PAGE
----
Dogs at their best

Debbie Ward leads Northeast Indiana Kennel Club

Artemis and Debbie Ward, photography by Ellie Bogue

Debbie Ward wasn’t a big dog fan as a kid. Her family had a misbehaving cocker spaniel with an unfortunate tendency to bite people. It wasn’t until she got to know her in-laws’ Weimaraners that she saw the appeal of the furry, four-legged creatures.

Now, she serves as president of the Northeast Indiana Kennel Club and has three dogs of her own: two Clumber Spaniels (Dolly and Artemis, who is pictured above) and an English setter named after former Purdue basketball coach Gene Keady. The club furthers the advancement of all breeds of purebred dogs, encourages sportsmanlike competition at dog shows and obedience trials and offers and lends aid and encouragement to novice or inexperienced dog owners, she said.

In addition, the local kennel club wants to be part of the Fort Wayne dog community, with exhibitions, training, therapy groups, rescue groups and the popular Paws to Read program, where specially trained dogs and their handlers visit area libraries to let inexperienced readers read aloud to the dogs.

The club sponsors several events each year, including Responsible Dog Owners Day in September, for which it received an American Kennel Club Community Achievement Award in 2012. The local group also hosts the Old Fort Cluster Dog Show, set this year for Oct. 28-Nov. 1 at Memorial Coliseum. This annual event draws dog breeders from across the country, all of whom hope their purebred pooch will be awarded the coveted Best in Show award. The show itself has been nominated for a “Winkie” award for best dog show in the country, given by “Dogs In Review” magazine.

“There’s a lot of activities in conjunction” with the Old Fort Cluster Show, Ward said. “Last year we had top dogs” in the country, including some that went on to compete in the Westminster Dog Show, the top dog show in the world.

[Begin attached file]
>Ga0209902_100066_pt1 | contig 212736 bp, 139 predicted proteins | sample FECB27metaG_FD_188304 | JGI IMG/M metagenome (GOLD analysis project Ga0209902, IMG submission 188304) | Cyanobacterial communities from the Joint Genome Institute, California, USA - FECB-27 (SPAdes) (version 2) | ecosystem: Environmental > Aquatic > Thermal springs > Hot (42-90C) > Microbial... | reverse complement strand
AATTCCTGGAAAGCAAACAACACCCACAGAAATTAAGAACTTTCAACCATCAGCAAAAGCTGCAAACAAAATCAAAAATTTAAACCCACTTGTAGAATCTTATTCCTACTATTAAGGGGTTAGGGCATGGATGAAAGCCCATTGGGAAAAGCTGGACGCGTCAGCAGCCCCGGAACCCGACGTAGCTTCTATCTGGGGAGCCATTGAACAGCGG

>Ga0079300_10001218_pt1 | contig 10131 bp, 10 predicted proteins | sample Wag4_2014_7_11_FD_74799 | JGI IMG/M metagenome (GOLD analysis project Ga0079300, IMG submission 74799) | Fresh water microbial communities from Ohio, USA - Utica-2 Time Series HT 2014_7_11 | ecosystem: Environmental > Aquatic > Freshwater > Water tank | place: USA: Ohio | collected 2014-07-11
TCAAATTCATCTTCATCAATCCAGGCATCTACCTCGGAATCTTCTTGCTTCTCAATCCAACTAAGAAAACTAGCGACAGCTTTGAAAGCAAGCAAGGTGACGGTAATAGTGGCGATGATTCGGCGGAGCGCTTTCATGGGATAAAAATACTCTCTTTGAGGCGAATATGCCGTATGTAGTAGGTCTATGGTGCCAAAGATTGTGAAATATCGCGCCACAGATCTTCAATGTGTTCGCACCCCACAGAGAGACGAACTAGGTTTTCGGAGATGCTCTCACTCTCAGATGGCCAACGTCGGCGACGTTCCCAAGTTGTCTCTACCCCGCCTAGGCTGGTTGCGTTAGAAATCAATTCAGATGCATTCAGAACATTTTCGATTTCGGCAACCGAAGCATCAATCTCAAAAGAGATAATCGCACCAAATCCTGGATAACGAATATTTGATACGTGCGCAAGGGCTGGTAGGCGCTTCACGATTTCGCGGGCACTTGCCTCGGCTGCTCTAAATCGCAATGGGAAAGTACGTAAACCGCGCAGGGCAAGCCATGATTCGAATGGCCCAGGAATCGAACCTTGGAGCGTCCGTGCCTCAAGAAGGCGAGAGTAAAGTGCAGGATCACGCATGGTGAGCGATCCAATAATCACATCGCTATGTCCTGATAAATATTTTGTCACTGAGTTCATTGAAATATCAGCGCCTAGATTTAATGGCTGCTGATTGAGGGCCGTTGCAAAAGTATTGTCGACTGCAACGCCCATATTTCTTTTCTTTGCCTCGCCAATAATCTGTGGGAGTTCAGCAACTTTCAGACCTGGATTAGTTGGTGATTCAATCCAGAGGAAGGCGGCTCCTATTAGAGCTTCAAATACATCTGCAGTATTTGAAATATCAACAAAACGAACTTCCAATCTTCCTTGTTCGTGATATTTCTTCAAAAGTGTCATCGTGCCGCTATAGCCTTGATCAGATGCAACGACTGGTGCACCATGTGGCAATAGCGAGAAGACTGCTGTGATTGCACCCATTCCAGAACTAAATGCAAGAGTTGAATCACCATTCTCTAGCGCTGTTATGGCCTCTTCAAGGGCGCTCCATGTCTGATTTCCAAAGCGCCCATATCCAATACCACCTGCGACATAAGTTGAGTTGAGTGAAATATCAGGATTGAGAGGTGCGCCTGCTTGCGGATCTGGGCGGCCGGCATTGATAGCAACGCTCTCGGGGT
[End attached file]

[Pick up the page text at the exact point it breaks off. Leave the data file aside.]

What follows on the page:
(Interesting side note: The Old Fort Cluster Dog Show was the first sporting event held at the coliseum after it opened in 1952, and one year, then-President Gerald Ford presented the Best in Show winner, Ward said.)

The local kennel club helps train local dog owners how to properly show their dogs.

“It’s important for people interested in showing to know how to do it,” Ward said. Visitors to the show can learn more about each breed.

“Dog shows allow the public to see dogs looking their best,” she said.

But it’s not all about who has the top dog. The club also wants prospective dog owners to be educated about breeds and how they interact with different lifestyles, Ward said. The group wants to help people understand how different breeds respond to people, their training and grooming demands and activity levels.

“My main motivation is that people get the right dog for them,” Ward said. With that, she reached down and stroked Dolly’s head, then headed off to listen as young readers eagerly showed off their skills to the silky dog.

First appeared in the October 2015 issue of Fort Wayne Magazine.


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